I'm trying to create an algorithm that will output a set of different RGB color values, that should be as distinct as possible. For Example:

following a set of 3 colors:

  1. (255, 0, 0) [Red]
  2. (0, 255, 0) [Green]
  3. (0, 0, 255) [Blue]

the next 3 colors would be:

  1. (255, 255, 0) [Yellow]
  2. (0, 255, 255) [Cyan]
  3. (255, 0, 255) [Purple]

The next colors should be in-between the new intervals. Basically, my idea is to traverse the whole color spectrum systematic intervals similar to this:

enter image description here

A set of 13 colors should include the color in between 1 and 7, continue that pattern infinitely.

I'm currently struggling to apply this pattern to an algorithm to RGB values as it does not seem trivial to me. I'm thankful for any hints that can point me to a solution.

1 Answers

Walter Tross On

Here is my attempt. You didn't specify a language, so I'll write it in Python (not optimized, so as to be easily translated to other languages)

n_colors = 25
rw, gw, bw = 2, 4, 1
n_global_moves = 32

class Color:
    max_weighted_square_distance = (rw * rw + gw * gw + bw * bw) * 255 * 255

    def __init__(self, r, g, b):
        self.r, self.g, self.b = r, g, b

    def weighted_square_distance(self, other):
        rd = rw * (self.r - other.r)
        gd = gw * (self.g - other.g)
        bd = bw * (self.b - other.b)
        return rd*rd + gd*gd + bd*bd

    def min_weighted_square_distance(self, index, others):
        min_wsd = self.max_weighted_square_distance
        for i in range(0, len(others)):
            if i != index:
                wsd = self.weighted_square_distance(others[i])
                if  min_wsd > wsd:
                    min_wsd = wsd
        return min_wsd

    def is_valid(self):
        return 0 <= self.r <= 255 and 0 <= self.g <= 255 and 0 <= self.b <= 255

    def add(self, other):
        return Color(self.r + other.r, self.g + other.g, self.b + other.b)

    def __repr__(self):
        return f"({self.r}, {self.g}, {self.b})"

colors = [Color(127, 127, 127) for i in range(0, n_colors)]

steps = [Color(dr, dg, db) for dr in [-1, 0, 1]
                           for dg in [-1, 0, 1]
                           for db in [-1, 0, 1] if dr or dg or db]  # i.e., except 0,0,0

moved = True
global_move_phase = False
global_move_count = 0
while moved or global_move_phase:
    moved = False
    for index in range(0, len(colors)):
        color = colors[index]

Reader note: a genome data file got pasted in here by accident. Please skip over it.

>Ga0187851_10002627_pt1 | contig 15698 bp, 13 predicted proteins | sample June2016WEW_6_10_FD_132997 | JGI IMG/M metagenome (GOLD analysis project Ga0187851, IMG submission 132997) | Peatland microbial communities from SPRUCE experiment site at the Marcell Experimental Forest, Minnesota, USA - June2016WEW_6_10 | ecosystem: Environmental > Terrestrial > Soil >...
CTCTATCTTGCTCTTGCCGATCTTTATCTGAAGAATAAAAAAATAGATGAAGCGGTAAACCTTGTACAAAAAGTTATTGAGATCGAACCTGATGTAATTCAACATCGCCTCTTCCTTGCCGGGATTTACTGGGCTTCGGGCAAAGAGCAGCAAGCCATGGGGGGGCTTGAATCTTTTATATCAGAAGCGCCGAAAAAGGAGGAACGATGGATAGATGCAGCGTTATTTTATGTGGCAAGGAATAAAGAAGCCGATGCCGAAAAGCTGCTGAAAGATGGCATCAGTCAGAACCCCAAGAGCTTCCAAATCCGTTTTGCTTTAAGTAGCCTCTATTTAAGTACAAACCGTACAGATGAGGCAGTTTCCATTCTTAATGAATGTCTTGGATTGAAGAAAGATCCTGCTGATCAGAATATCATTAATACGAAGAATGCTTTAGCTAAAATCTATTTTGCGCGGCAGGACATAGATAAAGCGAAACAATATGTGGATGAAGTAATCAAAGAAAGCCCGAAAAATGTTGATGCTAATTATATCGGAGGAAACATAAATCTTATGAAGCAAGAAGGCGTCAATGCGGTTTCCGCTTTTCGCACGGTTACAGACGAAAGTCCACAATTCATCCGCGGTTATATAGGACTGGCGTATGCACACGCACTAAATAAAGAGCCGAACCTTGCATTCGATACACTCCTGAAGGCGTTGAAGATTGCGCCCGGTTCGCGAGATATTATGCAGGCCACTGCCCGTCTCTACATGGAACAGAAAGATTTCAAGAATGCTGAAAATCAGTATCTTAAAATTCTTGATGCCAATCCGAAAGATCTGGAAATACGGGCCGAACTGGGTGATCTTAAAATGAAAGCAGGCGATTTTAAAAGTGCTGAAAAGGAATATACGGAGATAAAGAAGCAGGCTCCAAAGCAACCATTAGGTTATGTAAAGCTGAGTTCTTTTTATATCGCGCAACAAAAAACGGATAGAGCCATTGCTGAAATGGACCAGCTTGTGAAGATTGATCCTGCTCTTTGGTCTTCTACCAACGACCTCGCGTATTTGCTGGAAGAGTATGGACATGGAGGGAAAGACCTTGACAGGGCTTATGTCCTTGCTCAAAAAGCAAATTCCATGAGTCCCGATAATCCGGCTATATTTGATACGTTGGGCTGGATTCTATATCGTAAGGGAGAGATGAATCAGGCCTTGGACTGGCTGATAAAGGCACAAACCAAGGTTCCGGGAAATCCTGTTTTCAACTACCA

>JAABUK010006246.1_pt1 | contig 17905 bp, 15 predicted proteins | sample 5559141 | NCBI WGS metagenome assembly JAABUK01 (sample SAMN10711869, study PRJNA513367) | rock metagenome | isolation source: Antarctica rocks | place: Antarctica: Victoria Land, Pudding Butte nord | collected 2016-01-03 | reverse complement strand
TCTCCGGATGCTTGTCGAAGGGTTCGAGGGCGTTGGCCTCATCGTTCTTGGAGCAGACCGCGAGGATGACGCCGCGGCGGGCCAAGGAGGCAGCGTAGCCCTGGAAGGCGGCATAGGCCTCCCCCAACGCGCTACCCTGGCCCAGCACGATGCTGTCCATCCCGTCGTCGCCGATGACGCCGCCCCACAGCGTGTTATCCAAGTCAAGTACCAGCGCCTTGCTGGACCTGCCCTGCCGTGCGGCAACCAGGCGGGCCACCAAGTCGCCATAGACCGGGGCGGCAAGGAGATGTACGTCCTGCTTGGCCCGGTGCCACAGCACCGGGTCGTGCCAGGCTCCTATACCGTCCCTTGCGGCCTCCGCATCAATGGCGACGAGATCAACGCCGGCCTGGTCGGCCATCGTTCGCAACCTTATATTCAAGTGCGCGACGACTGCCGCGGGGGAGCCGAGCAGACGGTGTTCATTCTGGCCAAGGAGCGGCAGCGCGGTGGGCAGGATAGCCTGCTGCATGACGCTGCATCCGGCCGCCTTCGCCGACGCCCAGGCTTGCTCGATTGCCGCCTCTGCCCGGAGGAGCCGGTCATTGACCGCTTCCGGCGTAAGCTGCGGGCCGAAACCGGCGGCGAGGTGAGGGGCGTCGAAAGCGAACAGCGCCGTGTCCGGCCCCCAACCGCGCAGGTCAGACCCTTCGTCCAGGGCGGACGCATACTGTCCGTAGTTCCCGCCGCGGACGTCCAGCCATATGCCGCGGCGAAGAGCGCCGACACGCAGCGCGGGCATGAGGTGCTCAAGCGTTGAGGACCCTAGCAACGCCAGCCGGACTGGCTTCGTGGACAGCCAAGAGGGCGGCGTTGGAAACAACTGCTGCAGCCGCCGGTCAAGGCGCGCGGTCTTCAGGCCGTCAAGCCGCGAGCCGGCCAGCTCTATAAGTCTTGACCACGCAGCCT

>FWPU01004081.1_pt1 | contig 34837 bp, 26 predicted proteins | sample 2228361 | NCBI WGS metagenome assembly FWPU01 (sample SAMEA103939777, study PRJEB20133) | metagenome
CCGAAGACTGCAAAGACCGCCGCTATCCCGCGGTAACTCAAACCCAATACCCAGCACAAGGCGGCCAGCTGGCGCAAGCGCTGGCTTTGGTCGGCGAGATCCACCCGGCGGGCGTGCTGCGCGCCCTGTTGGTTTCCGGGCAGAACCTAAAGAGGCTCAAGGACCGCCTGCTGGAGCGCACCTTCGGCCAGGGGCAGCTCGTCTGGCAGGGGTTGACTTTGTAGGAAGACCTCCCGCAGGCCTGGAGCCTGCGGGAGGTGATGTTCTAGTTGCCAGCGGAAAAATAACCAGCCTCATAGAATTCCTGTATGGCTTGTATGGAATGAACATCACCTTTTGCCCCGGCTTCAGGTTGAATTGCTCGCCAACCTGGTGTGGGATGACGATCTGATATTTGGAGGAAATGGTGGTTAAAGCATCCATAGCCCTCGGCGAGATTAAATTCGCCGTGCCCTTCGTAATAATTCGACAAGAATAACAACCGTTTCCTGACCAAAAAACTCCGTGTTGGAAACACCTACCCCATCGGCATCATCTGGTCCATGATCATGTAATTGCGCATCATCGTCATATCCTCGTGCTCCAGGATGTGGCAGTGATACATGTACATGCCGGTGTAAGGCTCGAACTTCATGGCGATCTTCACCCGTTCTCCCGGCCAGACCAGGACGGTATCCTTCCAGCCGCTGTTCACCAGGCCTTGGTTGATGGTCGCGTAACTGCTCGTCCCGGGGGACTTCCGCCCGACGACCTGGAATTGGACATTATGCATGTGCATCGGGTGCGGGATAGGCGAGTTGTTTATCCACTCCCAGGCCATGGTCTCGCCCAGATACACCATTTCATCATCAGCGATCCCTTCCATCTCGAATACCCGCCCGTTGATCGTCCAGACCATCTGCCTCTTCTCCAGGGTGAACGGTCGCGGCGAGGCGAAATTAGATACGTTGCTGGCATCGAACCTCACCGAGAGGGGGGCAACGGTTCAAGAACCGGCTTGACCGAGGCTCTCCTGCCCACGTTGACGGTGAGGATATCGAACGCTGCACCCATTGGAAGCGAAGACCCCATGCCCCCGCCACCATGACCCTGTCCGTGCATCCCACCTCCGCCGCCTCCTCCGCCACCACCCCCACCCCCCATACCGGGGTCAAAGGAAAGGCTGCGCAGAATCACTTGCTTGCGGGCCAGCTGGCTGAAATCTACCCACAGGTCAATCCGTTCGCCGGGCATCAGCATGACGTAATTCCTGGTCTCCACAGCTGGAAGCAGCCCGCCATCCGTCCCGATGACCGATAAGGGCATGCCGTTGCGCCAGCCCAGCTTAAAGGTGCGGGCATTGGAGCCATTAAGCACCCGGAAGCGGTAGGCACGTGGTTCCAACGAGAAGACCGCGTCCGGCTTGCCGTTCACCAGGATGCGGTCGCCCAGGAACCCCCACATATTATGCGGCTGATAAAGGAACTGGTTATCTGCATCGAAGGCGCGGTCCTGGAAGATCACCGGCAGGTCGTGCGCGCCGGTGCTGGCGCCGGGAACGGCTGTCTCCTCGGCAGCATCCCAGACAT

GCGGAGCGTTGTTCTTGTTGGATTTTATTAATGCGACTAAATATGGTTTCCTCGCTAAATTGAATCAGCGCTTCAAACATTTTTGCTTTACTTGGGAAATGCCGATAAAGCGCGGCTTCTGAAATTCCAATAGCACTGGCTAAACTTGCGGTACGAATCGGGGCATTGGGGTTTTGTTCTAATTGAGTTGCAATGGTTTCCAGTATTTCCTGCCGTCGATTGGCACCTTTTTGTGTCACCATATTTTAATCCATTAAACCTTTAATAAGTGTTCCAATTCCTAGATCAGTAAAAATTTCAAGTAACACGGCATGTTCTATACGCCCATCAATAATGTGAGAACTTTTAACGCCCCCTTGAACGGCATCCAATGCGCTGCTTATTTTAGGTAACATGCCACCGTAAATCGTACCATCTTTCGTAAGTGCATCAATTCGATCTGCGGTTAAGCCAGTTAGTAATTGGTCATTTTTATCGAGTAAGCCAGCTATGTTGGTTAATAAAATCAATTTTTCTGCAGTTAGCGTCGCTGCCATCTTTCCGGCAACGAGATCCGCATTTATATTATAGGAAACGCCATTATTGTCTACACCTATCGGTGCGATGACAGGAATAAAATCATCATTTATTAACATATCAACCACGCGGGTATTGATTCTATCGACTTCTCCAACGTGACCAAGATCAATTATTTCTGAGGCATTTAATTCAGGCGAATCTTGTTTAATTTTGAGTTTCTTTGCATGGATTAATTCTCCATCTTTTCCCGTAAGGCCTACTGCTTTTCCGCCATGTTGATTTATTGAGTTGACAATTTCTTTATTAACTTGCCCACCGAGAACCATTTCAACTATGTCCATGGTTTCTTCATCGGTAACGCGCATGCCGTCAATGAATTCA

if global_move_phase:
            min_wsd = -1
            min_wsd = color.min_weighted_square_distance(index, colors)
        for step in steps:
            new_color = color.add(step)
            if new_color.is_valid():
                new_min_wsd = new_color.min_weighted_square_distance(index, colors)
                if  min_wsd < new_min_wsd:
                    min_wsd = new_min_wsd
                    colors[index] = new_color
                    moved = True
    if not moved:
        if  global_move_count < n_global_moves:
            global_move_count += 1
            global_move_phase = True
        global_move_phase = False

print(f"n_colors: {n_colors}")
print(f"rw, gw, bw: {rw}, {gw}, {bw}")
print(f"n_global_moves: {n_global_moves}")

The colors are first set all to grey, i.e., put in the center of a color cube, and then moved in the color cube in such a way as to hopefully maximize the minimum distance between colors.

To save CPU time the square of the distance is used instead of the distance itself, which would require the calculation of a square root.

To compensate for the different sensitivity of the cones in our eyes, we use different weights (rw, gw and bw) in the 3 color directions when calculating the Euclidean distance. This causes the color cube to effectively become a color cuboid.

Colors are moved one at a time, by a maximum of 1 in each of the 3 directions, to one of the adjacent colors that maximizes the minimum distance from the other colors. By so doing, the global minimum distance is (approximately) maximized.

The “global move” phases are needed in order to overcome situations where no color would move, but forcing all colors to move to a position which is not much worse than their current one causes the whole to find a better configuration with the subsequent regular moves. This can best be seen with 3 colors and no global moves, setting rw, gw and bw all to 1: the configuration becomes

[(2, 0, 0), (0, 253, 255), (255, 255, 2)]

while, by adding 2 global moves, the configuration becomes the expected one

[(0, 0, 0), (0, 255, 255), (255, 255, 0)]

The algorithm produces one of 8 solutions. The other 7 are produced by replacing c with 255-c, where c is r, g or b, in all combinations.

The algorithm makes a simplifying assumption regarding color “distances”. I don't know whether a warp of the color cuboid exists that would cause the perceived distance between 2 colors to be equal to the Euclidean distance. If there is, moving colors within this warp would produce better results.

I have not corrected for the monitor's gamma, because it's purpose is precisely that of altering the spacing of the brightness in order to compensate for the eyes' different sensitivity at high and low brightness. Of course, the screen gamma may not do this precisely, and a (screen dependent!) modification of the gamma would yield better results, but the standard gamma is a good starting point.

This is the output of the algorithm for 25 colors:

enter image description here


After posting this answer I found the Wikipedia article on color difference. The weights I have used may be appropriate for the components' contribution to brightness, but not for the perception of color differences. Furthermore a better formula is available (without completely changing the color space), so I will have to fix these two aspects.